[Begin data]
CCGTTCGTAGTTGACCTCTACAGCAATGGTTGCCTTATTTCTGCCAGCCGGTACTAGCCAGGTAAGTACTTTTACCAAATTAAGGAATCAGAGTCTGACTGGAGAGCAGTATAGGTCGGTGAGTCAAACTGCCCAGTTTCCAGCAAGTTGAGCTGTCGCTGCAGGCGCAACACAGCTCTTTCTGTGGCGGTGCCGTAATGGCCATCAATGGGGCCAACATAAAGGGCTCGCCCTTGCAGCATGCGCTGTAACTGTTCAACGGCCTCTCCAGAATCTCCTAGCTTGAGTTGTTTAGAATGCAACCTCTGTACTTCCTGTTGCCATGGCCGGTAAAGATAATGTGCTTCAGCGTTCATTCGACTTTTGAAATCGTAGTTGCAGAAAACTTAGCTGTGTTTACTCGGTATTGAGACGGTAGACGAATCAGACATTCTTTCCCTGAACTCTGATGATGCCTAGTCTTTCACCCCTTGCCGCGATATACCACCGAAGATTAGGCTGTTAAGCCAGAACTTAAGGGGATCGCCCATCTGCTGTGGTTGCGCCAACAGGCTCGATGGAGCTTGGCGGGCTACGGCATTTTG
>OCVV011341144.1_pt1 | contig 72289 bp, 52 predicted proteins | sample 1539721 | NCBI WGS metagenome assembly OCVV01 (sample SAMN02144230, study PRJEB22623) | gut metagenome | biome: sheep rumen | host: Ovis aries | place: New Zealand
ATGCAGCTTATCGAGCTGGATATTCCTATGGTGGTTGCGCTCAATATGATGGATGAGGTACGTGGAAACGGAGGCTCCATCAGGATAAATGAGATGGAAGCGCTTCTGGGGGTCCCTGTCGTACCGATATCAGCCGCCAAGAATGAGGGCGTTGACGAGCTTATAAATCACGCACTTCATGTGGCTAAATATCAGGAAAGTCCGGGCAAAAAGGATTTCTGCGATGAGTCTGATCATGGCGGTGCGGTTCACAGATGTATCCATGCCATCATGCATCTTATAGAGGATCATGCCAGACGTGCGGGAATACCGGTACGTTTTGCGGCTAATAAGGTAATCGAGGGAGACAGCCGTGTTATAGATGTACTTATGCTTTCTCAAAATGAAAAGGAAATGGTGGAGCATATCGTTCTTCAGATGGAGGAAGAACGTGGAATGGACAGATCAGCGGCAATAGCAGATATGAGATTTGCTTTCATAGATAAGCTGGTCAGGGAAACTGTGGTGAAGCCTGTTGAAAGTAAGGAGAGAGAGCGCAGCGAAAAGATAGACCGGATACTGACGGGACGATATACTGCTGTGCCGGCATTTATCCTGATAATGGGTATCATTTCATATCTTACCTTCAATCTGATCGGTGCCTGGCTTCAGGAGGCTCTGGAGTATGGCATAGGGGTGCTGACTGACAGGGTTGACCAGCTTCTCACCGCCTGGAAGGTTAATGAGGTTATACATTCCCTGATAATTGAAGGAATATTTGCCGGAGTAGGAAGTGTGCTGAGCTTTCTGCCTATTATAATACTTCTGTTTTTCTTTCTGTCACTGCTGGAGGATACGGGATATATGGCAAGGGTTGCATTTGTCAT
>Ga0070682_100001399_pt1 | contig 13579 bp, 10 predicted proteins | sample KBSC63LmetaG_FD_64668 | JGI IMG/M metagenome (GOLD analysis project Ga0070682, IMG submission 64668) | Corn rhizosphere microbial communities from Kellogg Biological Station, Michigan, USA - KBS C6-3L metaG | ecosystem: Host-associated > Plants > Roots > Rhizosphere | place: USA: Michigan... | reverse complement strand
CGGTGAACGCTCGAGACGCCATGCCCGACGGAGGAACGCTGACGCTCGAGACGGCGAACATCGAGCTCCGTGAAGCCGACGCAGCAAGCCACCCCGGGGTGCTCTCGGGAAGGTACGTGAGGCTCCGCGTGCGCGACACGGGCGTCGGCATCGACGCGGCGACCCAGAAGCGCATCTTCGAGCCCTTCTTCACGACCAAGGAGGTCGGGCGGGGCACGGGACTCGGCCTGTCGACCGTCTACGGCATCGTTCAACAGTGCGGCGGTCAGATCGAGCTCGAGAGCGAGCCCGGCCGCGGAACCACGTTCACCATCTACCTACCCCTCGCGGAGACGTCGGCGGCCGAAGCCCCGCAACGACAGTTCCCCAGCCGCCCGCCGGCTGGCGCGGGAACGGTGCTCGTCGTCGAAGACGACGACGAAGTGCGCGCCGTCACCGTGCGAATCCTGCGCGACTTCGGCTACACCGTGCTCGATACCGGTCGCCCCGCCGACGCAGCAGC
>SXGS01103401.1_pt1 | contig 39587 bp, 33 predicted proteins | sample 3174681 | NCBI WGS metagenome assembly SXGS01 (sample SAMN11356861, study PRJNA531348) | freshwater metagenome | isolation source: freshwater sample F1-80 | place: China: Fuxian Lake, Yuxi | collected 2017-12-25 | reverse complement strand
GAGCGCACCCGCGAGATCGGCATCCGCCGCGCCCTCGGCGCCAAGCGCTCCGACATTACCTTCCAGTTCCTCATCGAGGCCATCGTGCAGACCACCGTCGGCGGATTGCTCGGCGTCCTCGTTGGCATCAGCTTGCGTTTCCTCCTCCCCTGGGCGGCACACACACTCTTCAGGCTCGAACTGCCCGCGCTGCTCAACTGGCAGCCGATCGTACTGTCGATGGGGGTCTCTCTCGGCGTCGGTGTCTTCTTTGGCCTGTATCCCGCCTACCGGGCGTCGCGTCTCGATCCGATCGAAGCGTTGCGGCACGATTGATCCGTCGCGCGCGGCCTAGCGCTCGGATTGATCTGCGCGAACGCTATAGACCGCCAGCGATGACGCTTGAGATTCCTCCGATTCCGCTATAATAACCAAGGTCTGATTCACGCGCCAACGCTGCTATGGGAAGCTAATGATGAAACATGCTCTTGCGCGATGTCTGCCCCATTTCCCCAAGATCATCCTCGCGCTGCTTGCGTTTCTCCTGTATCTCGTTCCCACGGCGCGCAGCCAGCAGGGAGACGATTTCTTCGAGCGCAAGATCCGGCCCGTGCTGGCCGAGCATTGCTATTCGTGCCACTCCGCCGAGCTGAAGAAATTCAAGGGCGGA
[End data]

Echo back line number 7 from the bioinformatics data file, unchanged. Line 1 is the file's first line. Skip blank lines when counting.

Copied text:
GAGCGCACCCGCGAGATCGGCATCCGCCGCGCCCTCGGCGCCAAGCGCTCCGACATTACCTTCCAGTTCCTCATCGAGGCCATCGTGCAGACCACCGTCGGCGGATTGCTCGGCGTCCTCGTTGGCATCAGCTTGCGTTTCCTCCTCCCCTGGGCGGCACACACACTCTTCAGGCTCGAACTGCCCGCGCTGCTCAACTGGCAGCCGATCGTACTGTCGATGGGGGTCTCTCTCGGCGTCGGTGTCTTCTTTGGCCTGTATCCCGCCTACCGGGCGTCGCGTCTCGATCCGATCGAAGCGTTGCGGCACGATTGATCCGTCGCGCGCGGCCTAGCGCTCGGATTGATCTGCGCGAACGCTATAGACCGCCAGCGATGACGCTTGAGATTCCTCCGATTCCGCTATAATAACCAAGGTCTGATTCACGCGCCAACGCTGCTATGGGAAGCTAATGATGAAACATGCTCTTGCGCGATGTCTGCCCCATTTCCCCAAGATCATCCTCGCGCTGCTTGCGTTTCTCCTGTATCTCGTTCCCACGGCGCGCAGCCAGCAGGGAGACGATTTCTTCGAGCGCAAGATCCGGCCCGTGCTGGCCGAGCATTGCTATTCGTGCCACTCCGCCGAGCTGAAGAAATTCAAGGGCGGA